|Bean curd, red (nam yu)
|Sometimes called wet bean curd. Red soft cubes of fermented bean curd with a strong cheesy flavor. Comes in cans. Once opened, store in jars with a tight lid in the refrigerator indefinitely.
|Bean filling, sweet
|Thick, sweet bean paste made from beans and sugar. Often used as filling for pastries. Usually sold in cans. Store tightly covered in refrigerator or freezer indefinitely.
|Bean sauce, brown or yellow
|Sauce made from soybeans and salt. Often comes in cans. Some bean sauces may contain bean halves and others may be a smooth sauce, similar to Japanese red miso, which can be used as a substitute in some recipes. Keeps indefinitely in the refrigerator in a tightly sealed jar.
|Bean threads (salfun or cellophane noodles)
|Thin, long dry noodles made of mung bean flour. Keeps on shelf indefinitely. Soak in warm water for 15 min before use. May also be deep-fried in hot oil. Do not soak in water if used for deep-frying. Use as a noodle in soups or with stir fried vegetables and meats. To keep clean up to a minimum, place noodles in a large paper bag before removing wrapper. Break off amount needed and store remainder in a bag.
|Bean paste, hot (chili paste with soybean)
|Soybean sauce made from soybeans, chili peppers and sometimes garlic. Comes in cans or jars. Refrigerated, keeps indefinitely in tightly sealed jars. Degree of hotness may vary between different brands. Brown soybean sauce combined with a hot sauce can be used as a substitute.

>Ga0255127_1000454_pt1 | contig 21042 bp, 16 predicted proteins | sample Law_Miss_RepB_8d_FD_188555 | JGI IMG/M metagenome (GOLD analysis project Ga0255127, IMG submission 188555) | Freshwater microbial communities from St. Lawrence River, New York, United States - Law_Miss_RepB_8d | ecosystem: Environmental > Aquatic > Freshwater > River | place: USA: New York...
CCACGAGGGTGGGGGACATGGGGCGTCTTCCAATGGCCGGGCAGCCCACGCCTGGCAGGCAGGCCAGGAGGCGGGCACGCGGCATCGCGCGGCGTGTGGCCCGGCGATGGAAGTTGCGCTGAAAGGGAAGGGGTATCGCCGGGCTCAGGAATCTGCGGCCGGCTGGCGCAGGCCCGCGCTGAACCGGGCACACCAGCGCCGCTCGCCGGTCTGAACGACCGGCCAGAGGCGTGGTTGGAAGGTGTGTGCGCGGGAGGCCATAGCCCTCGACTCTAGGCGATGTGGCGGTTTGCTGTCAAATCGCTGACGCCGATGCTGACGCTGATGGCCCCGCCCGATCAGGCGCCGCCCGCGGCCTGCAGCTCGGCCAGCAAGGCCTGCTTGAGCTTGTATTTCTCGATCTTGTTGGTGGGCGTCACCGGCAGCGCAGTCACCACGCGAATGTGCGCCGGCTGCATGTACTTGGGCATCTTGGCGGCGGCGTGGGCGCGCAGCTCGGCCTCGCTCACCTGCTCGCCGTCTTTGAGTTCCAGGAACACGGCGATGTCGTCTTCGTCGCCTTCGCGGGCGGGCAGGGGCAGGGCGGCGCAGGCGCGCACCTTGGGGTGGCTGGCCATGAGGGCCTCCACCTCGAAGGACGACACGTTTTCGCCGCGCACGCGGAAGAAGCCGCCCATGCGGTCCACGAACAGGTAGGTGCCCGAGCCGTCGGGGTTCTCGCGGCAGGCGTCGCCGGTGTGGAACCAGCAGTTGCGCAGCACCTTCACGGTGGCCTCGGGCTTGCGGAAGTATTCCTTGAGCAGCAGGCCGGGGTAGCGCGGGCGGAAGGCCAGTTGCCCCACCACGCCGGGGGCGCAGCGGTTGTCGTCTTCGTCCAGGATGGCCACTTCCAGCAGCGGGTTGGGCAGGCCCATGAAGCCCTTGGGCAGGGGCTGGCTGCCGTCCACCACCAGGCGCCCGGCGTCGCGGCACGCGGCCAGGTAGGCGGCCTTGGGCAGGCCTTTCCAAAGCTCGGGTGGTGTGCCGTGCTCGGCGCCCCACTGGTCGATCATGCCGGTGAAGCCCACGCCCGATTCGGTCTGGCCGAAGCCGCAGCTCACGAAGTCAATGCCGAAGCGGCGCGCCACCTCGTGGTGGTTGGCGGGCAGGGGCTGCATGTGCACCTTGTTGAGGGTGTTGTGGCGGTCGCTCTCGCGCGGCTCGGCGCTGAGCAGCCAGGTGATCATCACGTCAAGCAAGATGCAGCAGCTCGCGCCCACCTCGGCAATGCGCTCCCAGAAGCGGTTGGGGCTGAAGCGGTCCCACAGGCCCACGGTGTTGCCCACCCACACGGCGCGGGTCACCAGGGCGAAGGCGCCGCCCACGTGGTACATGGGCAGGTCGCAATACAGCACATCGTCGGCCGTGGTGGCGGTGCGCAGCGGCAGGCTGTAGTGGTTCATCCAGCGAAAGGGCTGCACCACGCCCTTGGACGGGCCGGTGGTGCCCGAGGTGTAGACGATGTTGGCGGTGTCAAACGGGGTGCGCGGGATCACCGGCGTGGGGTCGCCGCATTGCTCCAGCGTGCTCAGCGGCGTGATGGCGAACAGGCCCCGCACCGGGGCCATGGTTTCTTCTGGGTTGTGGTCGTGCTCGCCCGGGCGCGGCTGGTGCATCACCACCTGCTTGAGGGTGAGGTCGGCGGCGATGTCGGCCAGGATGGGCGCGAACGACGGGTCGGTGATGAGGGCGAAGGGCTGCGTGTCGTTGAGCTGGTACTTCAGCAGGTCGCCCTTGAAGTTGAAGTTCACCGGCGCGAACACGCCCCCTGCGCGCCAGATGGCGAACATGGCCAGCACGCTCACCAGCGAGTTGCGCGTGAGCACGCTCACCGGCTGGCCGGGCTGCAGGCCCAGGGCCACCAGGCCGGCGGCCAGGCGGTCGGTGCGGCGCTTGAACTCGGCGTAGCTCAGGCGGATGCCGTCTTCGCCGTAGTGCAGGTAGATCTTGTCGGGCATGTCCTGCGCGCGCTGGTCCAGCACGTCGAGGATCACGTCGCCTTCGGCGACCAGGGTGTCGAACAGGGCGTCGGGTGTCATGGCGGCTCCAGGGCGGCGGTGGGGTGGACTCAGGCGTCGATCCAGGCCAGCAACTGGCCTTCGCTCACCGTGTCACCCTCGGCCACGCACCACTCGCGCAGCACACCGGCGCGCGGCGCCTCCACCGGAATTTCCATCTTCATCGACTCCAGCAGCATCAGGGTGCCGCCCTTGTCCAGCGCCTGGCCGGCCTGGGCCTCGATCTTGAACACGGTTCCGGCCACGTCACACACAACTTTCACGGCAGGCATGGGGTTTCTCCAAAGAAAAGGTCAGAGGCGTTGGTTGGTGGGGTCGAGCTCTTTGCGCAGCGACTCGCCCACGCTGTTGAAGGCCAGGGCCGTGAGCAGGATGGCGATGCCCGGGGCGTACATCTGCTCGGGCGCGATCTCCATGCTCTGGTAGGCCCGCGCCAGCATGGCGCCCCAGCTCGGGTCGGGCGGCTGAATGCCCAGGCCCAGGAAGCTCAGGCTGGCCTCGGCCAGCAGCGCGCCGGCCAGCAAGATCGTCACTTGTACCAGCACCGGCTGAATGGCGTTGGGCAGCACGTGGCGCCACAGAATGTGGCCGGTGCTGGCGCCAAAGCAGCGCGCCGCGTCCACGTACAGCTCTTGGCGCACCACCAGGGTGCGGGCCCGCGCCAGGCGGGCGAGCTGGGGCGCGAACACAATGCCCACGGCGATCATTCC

|Sprouts of the mung bean, about 5 cm (2 in) long. Refrigerate sprouts covered with water. keeps for one week. Change the water every 3 days.
|See dried shrimp paste.
|Pickled ginger, colored red, and sold in plastic packets or in bottles. Used as a garnish or for flavor.
|Long, green, pear-shaped melon with a ridged surface. It has a definite bitter taste. Cut melon in half lengthwise and remove seeds. Cut in thin slices and stir-fry with meats.
|Black beans, fermented
|One of the most popular flavors in the cooking of southern China, black beans are dried soy beans that have been cooked and fermented with salt and spices. They are soft with a sharp, salty taste. Wash before use and lightly crush or chop to release the aroma. Black beans are available in cans or packets. Once opened, refrigerate in an airtight container.
|Also known as cloud ear, this tree fungus has little flavor of its own, but is valued for its curnchy texture. it is most commonly available in its dried form, which looks like wrinkled black paper. before use, soak in warm water for 20-30 minutes or until the fungus swells to about rive times its original size.
|Black sesame seeds
|See Sesame seeds (black)
|Also known as Chinese chard and Chinese white cabbage. Has fleshy white stems and leaf ribs and green flat leaves. It has a slightly mustardy taste. Separate the leaves, wash well and drain. The white stems can be sliced thinly and eaten raw. Look for firm stems and unblemished leaves. A smaller type is called baby bok choy or Shanghai bok choy. Keeps in refrigerator for one week. High in vitamins A and C.
|A tender, green, seasonal vegetable available in spring and summer months. Chinese broccoli is more slender and leafy then regular broccoli.
|See torch ginger